Our advice is to go at least two sizes bigger than your regular size if not three. When fitting your boots try them on with your socks and wiggle those toes of yours. It’s important your toes can move freely and don't feel suffocated. This will restrict the blood flow and become very dangerous very quickly.
More often than not these boots are expensive and unfortunately not fitted correctly. That’s why we provide boots to sizes 5-14.
We don't recommend rubber boots and strongly advise against them. Your socks will eventually become damp and make you cold plus they aren’t as breathable for your feet.
Is it necessary to wear gloves?
We provide outer mittens, insulated mittens, and one pair of insulated fleece gloves when you are with our dogs for a reason. Not only for comfort but you need to keep your hands warm for safety and to stop them from freezing. Your gloves or mittens need to be windproof and EXTREMELY warm. The ideal setup is an insulated glove inside a windproof outer mitt.
What should I wear for my thermal/base layer?
Always bring two pairs of tops and bottoms to be safe. If they do get wet you can wear your second pair while one is drying. Mid- or expedition-weight synthetic or performance wool is best. Our biggest takeaway is to avoid cotton!
What we recommend: Merino wool long underwear that wicks moisture away from your skin to keep you dry.
What don’t recommend: Cotton long-johns that absorb moisture and keep you damp.
What underwear do you recommend?
Ok, this will be the only time we advise you to wear cotton! Cotton helps avoid chaffing but that being said we can’t promote wearing wool enough for underwear too!
Ladies if you are on your period (or are a mom) we highly recommend Knix or Thinx leakproof panties for extra security and protection. These panties are game-changers and will keep you dry and comfortable if you leak a little during the trip.
How many tops should I bring?
It is ideal to bring one to wear and one spare. Of course, it’s ideal for them to be lightweight and quick-drying.
What we recommend: Wool, wool, wool, and long sleeves.
What we don't recommend: Surprise, cotton!
How do I know what Ski/Snow pants to choose?
You don’t! Do not bring snow pants. Ski/snow pants will not keep you warm while dog sledding. We provide insulated outer pants that will go on top of your mid layers.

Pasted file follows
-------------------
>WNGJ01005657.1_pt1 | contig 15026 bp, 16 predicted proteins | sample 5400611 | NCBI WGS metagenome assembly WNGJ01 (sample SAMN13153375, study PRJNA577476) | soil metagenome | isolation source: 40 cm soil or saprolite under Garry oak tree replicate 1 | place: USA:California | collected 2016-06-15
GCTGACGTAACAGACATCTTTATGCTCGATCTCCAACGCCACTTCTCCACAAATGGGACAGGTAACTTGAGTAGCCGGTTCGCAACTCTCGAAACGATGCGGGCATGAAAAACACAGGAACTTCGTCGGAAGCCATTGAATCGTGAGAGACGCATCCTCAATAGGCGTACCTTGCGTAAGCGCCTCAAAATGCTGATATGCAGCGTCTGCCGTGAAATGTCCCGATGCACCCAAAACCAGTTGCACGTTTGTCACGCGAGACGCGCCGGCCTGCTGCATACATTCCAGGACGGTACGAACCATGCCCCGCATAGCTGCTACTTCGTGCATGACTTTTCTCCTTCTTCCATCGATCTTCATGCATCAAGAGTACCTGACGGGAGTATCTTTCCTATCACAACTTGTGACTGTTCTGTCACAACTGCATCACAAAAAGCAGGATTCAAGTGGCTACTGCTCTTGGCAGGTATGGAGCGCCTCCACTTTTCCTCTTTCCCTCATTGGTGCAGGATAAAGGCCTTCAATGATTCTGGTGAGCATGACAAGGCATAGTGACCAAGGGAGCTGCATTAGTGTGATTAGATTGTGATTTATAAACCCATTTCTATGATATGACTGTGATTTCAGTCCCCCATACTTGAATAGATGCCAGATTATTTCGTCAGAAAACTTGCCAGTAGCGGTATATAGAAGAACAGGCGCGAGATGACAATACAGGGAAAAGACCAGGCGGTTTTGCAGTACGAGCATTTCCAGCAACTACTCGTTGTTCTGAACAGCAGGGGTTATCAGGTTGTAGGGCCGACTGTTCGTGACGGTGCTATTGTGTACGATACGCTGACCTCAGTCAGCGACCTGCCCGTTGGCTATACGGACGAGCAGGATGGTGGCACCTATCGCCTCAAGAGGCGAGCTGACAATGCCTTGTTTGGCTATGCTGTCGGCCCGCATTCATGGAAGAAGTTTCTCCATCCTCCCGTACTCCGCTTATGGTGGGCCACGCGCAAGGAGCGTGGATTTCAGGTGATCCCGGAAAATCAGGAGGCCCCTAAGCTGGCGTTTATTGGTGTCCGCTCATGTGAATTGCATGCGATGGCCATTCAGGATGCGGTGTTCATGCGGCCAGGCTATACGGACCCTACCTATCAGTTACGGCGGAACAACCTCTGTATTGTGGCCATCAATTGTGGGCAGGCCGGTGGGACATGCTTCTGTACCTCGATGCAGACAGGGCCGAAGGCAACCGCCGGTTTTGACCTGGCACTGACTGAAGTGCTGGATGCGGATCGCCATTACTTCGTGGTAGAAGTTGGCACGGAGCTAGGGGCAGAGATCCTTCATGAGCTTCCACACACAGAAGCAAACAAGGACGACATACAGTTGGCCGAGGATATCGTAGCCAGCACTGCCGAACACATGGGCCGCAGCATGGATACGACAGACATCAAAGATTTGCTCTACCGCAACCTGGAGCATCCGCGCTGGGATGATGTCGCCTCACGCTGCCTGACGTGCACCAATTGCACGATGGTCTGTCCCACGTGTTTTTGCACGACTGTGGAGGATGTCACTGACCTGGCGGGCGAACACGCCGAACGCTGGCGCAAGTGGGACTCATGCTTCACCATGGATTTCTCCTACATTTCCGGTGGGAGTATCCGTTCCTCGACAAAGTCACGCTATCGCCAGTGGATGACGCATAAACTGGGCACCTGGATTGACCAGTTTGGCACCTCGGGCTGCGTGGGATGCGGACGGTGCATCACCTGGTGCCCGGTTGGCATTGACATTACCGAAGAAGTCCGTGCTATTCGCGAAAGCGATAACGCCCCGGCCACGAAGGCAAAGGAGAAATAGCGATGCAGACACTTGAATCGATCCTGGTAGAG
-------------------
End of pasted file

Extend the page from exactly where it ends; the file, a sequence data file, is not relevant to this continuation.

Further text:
How do I choose a hat?
It’s important to wear a warm hat that covers your ears. It doesn’t need to be wind proof but that is always a nice feature. You will need to wear a headlight, so we recommend having a fleece-lined hat, especially if your hat is wool. Your hat also needs to layer well and allow you to zip up your parka all the way (Enormous stylish faux fur hats usually end up living in the sled bag for the duration of the trip). We recommend a “cabin hat“ as well, to sleep and relax in. After a few days on the trail we like to hide trail hair under a Skida hat.
What other things do I need to think about except clothing?
Below is a list of things you need that are just as essential as your clothing.
Headlamp with minimum 200 lumens and lithium battery/batteries. Regular batteries do not work in these cold conditions.
If your headlamp comes with rechargeable batteries, be sure to bring a power bank and charger cord.
Extra set of lithium batteries (4) for a headlamp.
Insulated water bottle or personal thermos or insulated water bottle, minimum of 32 oz.
Sunglasses (may not be needed December - January).
Personal medications (divide out per day instead of bringing the entire bottle).
Toothbrush + toothpaste
Tampons, panty liners, period panties, etc.
Personal hand sanitizer.
Is it true my phone battery will run out quicker in the cold?
It sure is! When lithium-ion batteries are exposed to cold temperatures, their performance suffers. When cold, a phone battery can drain faster than normal, or it might say it has ample power remaining and then suddenly go dead! We recommend keeping a hand warmer in the pocket with your phone.
In late March & April we like to use a solar-powered battery pack so you can charge from the sun when out on your dog sledding adventure.
What should my biggest takeaway be from this post?
Follow the packing list and you will be warm!
And avoid cotton. Cotton clothing is not good for cold weather at all. It absorbs moisture and traps it next to your skin. It is especially important to avoid cotton socks or cotton base layers when dog sledding. Don’t think you can sneak your cotton jeans on the trip either (it has happene). Your guide will go over the packing list with you on orientation day and check to make sure you are properly prepared.
Do you have any top tips or recommendations for us?
If you follow everything we have suggested in this post you will be well on your way to success.
Lead Guide Lisbe’s top three suggestions and tips:
Buy a pair of Bama sokkets.
Keep things that need to stay warm in the pockets underneath your outer layer.
It’s nice to have an extra, lightweight, hat for sleeping/cabin lounging.
Do you have a checklist available that we can refer back to?
We sure do! You can either download this as a PDF or click the file and save it. This checklist that we created recommends brands we love, a simple checklist to follow, and a full list of things we provide if you choose to join us on an adventure one day. Click here.
Lisbet provided a completely thorough packing list and supplied us with high-quality essential items (arctic parka, overmits, down-over pants, northern boots) that it wouldn't make sense to own unless you'll be doing this regularly. Despite some pretty extreme cold temperatures (-25F at least), I always felt safe and comfortable. - Michael W
We hope this post has been informative and helpful. Our aim is to show you that Alaska in the winter doesn’t have to be scary and if you follow the correct procedures you will be warm and cozy on your dog sledding adventur!
Please read through the list, and if you have any questions, don’t hesitate to contact us. We want you to feel prepared and excited about your upcoming or future dog sledding trip.